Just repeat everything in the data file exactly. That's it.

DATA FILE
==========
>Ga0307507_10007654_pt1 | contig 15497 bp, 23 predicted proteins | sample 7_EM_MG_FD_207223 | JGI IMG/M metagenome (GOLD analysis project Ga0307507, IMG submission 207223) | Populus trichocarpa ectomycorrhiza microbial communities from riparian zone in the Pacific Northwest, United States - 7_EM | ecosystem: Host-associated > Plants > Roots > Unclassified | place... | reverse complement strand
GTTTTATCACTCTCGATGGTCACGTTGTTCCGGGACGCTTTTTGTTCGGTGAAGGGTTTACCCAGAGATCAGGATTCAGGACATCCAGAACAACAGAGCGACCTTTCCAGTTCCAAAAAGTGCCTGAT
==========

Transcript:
>Ga0307507_10007654_pt1 | contig 15497 bp, 23 predicted proteins | sample 7_EM_MG_FD_207223 | JGI IMG/M metagenome (GOLD analysis project Ga0307507, IMG submission 207223) | Populus trichocarpa ectomycorrhiza microbial communities from riparian zone in the Pacific Northwest, United States - 7_EM | ecosystem: Host-associated > Plants > Roots > Unclassified | place... | reverse complement strand
GTTTTATCACTCTCGATGGTCACGTTGTTCCGGGACGCTTTTTGTTCGGTGAAGGGTTTACCCAGAGATCAGGATTCAGGACATCCAGAACAACAGAGCGACCTTTCCAGTTCCAAAAAGTGCCTGAT